When Charles Darrow first offered Monopoly to the Parker Brothers in the early 1930s (see Blog for 30 March) it was turned down because of its 56 "design faults". However, the game was never intended as a teaching aid for the development of global corporatism. On the contrary, it was one of a large number of games created by local communities exploring the problems that arose from private monopoly control of land. The games were handmade, circulating among members of the Society of Friends (Quakers) in Atlanta City and elsewhere. They were devised to stimulate discussion of the evils of private monopoly landholding. The idea was to move beyond protest towards practical alternatives based upon social responsibility. The Single Land Tax was based upon the teachings of the popular American economist, Henry George (1839-1897).
A powerful speaker, Henry George was moved by the evidence of dire poverty amidst affluence in the New York of the 1860s and 1870s. His observations caused him to turn his journalistic talents to the relationship between private property in land and the necessity for labourers to subsist on wages offering no more than a basic living. Poverty and Progress (1879), his major publication, was translated into many languages and was debated far and wide. His proposals to replace taxation of labour with taxation of privately held land still attract the attention of reforming legislators in the US, Denmark, and elsewhere.
The Georgist system of land taxation was designed to be introduced gradually, in stages, following informed public debate. The idea was that local economies run by the people and for the people would be placed on a firm footing politically, economically and culturally. In an address delivered in 1889 at Toombridge, County Derry, Ireland, George drew a distinction between production and creation. People may hew coal from the rocks, catch fish in the seas, bring together timber, stone and iron to shape a house, produce cloth from the wool of sheep or the fibre of plants, and produce crops by tilling the soil. Labour on the land brings forth the necessities of life. It does not, however, create. For George, God as Creator of all, gives equal use of the land to all. No individual or powerful organisation can justly commandeer the reservoirs of nature, or the property of others created by their own labours.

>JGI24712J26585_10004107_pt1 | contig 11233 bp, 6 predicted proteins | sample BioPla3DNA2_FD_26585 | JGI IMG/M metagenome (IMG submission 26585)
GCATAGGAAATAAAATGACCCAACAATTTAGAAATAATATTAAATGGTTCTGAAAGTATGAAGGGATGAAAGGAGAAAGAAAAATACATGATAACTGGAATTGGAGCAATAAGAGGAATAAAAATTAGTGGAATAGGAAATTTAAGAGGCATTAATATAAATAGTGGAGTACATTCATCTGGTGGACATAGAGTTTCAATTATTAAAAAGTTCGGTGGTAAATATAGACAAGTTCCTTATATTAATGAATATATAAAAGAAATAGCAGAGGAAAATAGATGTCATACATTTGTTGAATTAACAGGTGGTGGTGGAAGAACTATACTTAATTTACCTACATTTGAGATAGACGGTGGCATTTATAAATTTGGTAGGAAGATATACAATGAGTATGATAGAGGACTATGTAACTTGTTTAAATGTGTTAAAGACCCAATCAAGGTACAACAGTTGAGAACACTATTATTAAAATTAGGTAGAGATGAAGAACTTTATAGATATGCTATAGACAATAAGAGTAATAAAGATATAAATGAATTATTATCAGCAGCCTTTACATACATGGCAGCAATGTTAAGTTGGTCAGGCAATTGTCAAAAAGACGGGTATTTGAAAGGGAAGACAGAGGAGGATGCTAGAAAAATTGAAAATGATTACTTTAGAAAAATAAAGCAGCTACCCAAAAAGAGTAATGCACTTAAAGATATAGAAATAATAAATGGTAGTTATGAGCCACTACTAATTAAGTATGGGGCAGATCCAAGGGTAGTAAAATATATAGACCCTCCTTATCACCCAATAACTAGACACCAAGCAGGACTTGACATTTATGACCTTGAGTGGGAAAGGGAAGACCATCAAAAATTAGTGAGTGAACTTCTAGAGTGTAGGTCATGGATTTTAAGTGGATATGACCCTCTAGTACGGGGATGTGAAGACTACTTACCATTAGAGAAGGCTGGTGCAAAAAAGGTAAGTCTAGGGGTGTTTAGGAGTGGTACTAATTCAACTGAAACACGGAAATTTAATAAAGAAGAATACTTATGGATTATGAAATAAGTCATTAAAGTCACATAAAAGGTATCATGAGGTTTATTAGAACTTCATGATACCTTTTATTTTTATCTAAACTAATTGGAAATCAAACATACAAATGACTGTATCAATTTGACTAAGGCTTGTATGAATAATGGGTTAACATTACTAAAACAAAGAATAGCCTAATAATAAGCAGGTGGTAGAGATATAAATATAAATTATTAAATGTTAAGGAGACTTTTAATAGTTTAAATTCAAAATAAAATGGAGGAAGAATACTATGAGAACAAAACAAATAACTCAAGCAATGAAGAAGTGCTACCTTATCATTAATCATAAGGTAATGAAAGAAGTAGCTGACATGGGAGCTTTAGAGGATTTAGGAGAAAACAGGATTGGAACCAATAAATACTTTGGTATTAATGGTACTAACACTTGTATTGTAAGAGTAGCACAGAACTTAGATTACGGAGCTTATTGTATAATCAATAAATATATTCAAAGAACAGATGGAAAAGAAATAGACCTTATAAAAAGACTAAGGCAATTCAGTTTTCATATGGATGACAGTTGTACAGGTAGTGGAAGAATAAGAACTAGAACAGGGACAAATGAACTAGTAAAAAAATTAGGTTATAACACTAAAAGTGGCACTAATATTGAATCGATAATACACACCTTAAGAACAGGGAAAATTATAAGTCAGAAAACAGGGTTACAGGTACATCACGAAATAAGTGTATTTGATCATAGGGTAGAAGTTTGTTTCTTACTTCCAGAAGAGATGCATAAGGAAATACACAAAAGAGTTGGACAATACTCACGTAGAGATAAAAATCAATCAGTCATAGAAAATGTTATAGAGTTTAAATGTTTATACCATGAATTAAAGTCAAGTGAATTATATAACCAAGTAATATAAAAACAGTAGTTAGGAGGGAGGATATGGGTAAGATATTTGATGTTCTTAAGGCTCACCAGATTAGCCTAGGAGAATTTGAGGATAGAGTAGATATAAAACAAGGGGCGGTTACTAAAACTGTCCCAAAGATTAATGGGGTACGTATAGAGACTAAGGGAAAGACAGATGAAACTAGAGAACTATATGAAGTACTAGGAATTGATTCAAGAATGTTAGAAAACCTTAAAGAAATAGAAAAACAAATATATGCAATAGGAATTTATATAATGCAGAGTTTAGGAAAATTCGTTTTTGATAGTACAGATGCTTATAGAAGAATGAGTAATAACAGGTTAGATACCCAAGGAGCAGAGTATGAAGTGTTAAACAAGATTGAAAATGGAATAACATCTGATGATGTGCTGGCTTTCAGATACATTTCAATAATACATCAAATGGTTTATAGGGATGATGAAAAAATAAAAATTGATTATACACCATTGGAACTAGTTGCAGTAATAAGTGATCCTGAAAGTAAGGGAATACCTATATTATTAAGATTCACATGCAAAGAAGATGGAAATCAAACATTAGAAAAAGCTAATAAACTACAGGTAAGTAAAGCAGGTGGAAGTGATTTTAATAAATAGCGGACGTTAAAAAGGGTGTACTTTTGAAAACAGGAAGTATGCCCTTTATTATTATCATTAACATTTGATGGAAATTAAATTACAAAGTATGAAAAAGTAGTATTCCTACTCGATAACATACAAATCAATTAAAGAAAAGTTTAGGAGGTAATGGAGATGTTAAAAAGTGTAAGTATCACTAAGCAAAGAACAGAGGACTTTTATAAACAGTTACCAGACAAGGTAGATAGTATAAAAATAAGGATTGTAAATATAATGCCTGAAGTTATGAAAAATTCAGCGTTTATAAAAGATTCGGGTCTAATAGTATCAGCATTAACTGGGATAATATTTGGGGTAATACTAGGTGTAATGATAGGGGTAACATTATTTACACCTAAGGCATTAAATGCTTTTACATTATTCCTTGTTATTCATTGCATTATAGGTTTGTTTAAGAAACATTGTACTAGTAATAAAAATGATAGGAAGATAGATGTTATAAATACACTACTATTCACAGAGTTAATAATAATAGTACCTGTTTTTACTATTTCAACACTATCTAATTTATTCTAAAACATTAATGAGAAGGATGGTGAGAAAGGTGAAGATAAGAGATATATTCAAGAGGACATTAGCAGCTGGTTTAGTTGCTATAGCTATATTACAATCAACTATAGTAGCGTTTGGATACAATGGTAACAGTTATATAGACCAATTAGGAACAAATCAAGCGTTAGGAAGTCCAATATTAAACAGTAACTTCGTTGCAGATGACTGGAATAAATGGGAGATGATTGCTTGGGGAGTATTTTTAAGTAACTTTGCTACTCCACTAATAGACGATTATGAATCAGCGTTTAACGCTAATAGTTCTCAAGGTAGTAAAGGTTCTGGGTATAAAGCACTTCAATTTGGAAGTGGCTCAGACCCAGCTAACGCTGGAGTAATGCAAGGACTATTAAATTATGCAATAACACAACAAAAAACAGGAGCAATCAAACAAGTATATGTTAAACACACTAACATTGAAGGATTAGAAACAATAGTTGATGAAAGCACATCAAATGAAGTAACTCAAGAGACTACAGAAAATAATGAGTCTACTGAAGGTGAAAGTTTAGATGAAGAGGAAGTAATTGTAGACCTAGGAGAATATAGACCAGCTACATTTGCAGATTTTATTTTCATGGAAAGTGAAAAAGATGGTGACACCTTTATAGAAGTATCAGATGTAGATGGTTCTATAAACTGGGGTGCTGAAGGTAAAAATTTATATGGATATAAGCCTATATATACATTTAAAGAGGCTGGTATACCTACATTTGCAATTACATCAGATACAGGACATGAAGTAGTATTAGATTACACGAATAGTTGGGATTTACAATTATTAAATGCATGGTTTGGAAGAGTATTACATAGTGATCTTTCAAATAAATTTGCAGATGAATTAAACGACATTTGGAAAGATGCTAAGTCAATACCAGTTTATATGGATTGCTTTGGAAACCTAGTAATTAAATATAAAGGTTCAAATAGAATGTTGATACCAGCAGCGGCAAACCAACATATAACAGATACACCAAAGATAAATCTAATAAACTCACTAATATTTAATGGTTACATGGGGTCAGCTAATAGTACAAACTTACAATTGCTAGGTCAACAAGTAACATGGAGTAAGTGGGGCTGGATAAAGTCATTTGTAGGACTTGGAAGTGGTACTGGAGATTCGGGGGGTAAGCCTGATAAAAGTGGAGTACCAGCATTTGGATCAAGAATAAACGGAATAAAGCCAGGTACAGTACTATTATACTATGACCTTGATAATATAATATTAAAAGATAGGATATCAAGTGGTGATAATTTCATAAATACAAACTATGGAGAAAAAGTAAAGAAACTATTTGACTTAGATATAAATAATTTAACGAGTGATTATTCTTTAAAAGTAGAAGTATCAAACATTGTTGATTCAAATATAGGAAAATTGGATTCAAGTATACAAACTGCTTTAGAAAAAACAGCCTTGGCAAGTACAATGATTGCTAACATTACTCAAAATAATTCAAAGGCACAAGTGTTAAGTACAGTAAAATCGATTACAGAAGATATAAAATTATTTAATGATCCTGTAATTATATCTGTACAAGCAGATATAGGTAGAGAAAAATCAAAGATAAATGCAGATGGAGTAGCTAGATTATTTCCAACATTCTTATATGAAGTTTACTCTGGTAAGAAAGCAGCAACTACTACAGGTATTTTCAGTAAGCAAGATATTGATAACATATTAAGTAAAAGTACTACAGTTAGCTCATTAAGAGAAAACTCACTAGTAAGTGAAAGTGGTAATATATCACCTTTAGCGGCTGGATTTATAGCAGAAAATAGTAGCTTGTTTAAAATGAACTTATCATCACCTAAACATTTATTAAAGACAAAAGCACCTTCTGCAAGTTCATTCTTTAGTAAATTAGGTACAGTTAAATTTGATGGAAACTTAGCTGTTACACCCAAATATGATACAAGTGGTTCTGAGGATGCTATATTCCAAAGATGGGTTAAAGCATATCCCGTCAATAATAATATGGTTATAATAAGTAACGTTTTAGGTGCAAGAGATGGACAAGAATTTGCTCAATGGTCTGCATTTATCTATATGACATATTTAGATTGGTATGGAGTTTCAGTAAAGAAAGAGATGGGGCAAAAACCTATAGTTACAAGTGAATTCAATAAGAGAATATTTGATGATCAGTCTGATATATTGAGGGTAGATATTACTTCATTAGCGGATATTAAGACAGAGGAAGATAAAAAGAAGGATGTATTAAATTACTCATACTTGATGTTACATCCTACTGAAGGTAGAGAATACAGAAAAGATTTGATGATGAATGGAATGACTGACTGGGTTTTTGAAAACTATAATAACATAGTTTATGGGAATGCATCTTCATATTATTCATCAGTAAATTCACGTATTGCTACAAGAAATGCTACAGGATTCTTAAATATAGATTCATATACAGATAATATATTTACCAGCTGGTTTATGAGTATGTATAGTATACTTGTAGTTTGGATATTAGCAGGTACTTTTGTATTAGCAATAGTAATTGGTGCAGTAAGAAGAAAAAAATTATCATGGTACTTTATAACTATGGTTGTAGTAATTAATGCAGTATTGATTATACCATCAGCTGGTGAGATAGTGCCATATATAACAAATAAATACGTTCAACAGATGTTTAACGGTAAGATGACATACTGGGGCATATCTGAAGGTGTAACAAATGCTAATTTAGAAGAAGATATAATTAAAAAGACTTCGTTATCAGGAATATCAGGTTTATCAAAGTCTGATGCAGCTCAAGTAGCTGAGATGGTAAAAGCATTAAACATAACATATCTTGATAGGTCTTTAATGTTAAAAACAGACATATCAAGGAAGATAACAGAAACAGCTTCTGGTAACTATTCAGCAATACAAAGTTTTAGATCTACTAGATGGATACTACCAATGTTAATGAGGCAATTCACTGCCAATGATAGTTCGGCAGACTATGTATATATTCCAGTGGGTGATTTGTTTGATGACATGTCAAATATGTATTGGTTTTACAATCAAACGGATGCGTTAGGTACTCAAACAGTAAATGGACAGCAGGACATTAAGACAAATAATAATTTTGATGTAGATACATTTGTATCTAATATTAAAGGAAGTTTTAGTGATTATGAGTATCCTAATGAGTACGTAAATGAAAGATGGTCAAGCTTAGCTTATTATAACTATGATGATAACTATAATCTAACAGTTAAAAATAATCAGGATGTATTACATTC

Incomes derived from the ownership of property in land were, according to George, unearned incomes derive from social change such as occurs when a city expands. Economic growth causes a many-fold rise in the value of city-centre sites and nearby land. In these circumstances speculation for private gain prevents the land from being used for the benefit of the community as a whole. Yet it is from the community as a whole that the rising value of land occurs. A tax on land at or near its full rental value would, George argued, reduce the price of land. The tax would rise as the value of land rose, and fall as it fell, eliminating the motivation to speculate in land. Land would be held for its use value, not for speculation in its scarcity value.
Under the Georgist system, owners of homes and properties who make improvements would not have to pay higher taxes on rents based on improvements because they are presumed to be benefiting the community as a whole. Hence farmers who improve their land would benefit, while commercial speculation in land would be discouraged, opening up the possibility for creating agricultural zones near cities. Under the present system it pays farmers to sell their lands to developers for huge profits.
The Landlord's Games remain an intriguing starting point for discussion of practical economic alternatives to corporate capitalism. Their creators had a profound faith in the human capacity for action based upon reasoned argument. Designed to be played cooperatively, the games provided a focus for discussion. The three phases of the games suggested the potential for communities to regain access to the land. Monopoly was developed from the first two phases of the original games. By eliminating the 'design faults', the original 'win-win' game was turned into a 'zero-sum' game where there are winners and losers. The games still offer much food for thought. Nevertheless, in the 21st century players must let go of the desire to win, in order to settle to thoughtful discussion.
In the next Blog we look at Brer Fox and Brer Rabbit, an intriguing Guild Socialist variation on the original Georgist theme.